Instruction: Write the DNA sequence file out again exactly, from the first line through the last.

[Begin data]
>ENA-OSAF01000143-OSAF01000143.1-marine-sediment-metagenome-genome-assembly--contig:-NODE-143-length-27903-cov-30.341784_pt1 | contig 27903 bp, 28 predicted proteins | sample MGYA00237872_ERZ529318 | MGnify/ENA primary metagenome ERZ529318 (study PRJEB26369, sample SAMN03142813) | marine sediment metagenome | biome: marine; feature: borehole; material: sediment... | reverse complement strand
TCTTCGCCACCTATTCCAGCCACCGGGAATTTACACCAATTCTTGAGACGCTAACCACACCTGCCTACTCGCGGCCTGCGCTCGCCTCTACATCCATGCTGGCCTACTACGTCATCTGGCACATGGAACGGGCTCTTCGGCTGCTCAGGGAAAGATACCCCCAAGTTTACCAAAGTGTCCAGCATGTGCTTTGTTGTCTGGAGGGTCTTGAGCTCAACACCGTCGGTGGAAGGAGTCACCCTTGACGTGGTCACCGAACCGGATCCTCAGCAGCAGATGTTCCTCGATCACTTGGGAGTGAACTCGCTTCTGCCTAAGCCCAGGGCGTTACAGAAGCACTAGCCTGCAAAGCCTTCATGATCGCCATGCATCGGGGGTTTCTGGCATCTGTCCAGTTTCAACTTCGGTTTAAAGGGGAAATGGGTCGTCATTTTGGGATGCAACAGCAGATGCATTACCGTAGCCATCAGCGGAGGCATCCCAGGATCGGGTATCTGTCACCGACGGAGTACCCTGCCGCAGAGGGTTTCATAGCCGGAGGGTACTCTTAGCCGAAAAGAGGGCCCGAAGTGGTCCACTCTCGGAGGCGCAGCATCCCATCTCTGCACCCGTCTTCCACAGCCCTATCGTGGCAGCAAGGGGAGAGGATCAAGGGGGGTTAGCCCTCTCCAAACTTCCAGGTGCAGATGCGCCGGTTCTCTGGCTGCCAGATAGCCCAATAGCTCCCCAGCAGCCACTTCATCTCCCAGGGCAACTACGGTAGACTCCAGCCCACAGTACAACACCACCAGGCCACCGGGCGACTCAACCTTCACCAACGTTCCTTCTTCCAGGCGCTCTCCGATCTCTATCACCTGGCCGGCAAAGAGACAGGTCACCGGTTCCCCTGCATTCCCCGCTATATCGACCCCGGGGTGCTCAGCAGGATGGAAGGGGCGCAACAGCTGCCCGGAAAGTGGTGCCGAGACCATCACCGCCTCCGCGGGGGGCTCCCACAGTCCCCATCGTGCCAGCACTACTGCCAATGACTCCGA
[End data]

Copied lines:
>ENA-OSAF01000143-OSAF01000143.1-marine-sediment-metagenome-genome-assembly--contig:-NODE-143-length-27903-cov-30.341784_pt1 | contig 27903 bp, 28 predicted proteins | sample MGYA00237872_ERZ529318 | MGnify/ENA primary metagenome ERZ529318 (study PRJEB26369, sample SAMN03142813) | marine sediment metagenome | biome: marine; feature: borehole; material: sediment... | reverse complement strand
TCTTCGCCACCTATTCCAGCCACCGGGAATTTACACCAATTCTTGAGACGCTAACCACACCTGCCTACTCGCGGCCTGCGCTCGCCTCTACATCCATGCTGGCCTACTACGTCATCTGGCACATGGAACGGGCTCTTCGGCTGCTCAGGGAAAGATACCCCCAAGTTTACCAAAGTGTCCAGCATGTGCTTTGTTGTCTGGAGGGTCTTGAGCTCAACACCGTCGGTGGAAGGAGTCACCCTTGACGTGGTCACCGAACCGGATCCTCAGCAGCAGATGTTCCTCGATCACTTGGGAGTGAACTCGCTTCTGCCTAAGCCCAGGGCGTTACAGAAGCACTAGCCTGCAAAGCCTTCATGATCGCCATGCATCGGGGGTTTCTGGCATCTGTCCAGTTTCAACTTCGGTTTAAAGGGGAAATGGGTCGTCATTTTGGGATGCAACAGCAGATGCATTACCGTAGCCATCAGCGGAGGCATCCCAGGATCGGGTATCTGTCACCGACGGAGTACCCTGCCGCAGAGGGTTTCATAGCCGGAGGGTACTCTTAGCCGAAAAGAGGGCCCGAAGTGGTCCACTCTCGGAGGCGCAGCATCCCATCTCTGCACCCGTCTTCCACAGCCCTATCGTGGCAGCAAGGGGAGAGGATCAAGGGGGGTTAGCCCTCTCCAAACTTCCAGGTGCAGATGCGCCGGTTCTCTGGCTGCCAGATAGCCCAATAGCTCCCCAGCAGCCACTTCATCTCCCAGGGCAACTACGGTAGACTCCAGCCCACAGTACAACACCACCAGGCCACCGGGCGACTCAACCTTCACCAACGTTCCTTCTTCCAGGCGCTCTCCGATCTCTATCACCTGGCCGGCAAAGAGACAGGTCACCGGTTCCCCTGCATTCCCCGCTATATCGACCCCGGGGTGCTCAGCAGGATGGAAGGGGCGCAACAGCTGCCCGGAAAGTGGTGCCGAGACCATCACCGCCTCCGCGGGGGGCTCCCACAGTCCCCATCGTGCCAGCACTACTGCCAATGACTCCGA